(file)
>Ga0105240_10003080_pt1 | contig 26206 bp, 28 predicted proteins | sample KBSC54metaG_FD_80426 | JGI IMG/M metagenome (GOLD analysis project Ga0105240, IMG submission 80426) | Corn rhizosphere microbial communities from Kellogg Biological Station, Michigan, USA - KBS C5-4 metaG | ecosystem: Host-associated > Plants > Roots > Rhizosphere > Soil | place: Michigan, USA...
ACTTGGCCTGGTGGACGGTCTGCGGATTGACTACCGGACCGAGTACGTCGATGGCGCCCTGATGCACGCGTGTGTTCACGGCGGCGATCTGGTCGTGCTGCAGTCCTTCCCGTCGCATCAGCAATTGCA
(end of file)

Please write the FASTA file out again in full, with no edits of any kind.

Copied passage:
>Ga0105240_10003080_pt1 | contig 26206 bp, 28 predicted proteins | sample KBSC54metaG_FD_80426 | JGI IMG/M metagenome (GOLD analysis project Ga0105240, IMG submission 80426) | Corn rhizosphere microbial communities from Kellogg Biological Station, Michigan, USA - KBS C5-4 metaG | ecosystem: Host-associated > Plants > Roots > Rhizosphere > Soil | place: Michigan, USA...
ACTTGGCCTGGTGGACGGTCTGCGGATTGACTACCGGACCGAGTACGTCGATGGCGCCCTGATGCACGCGTGTGTTCACGGCGGCGATCTGGTCGTGCTGCAGTCCTTCCCGTCGCATCAGCAATTGCA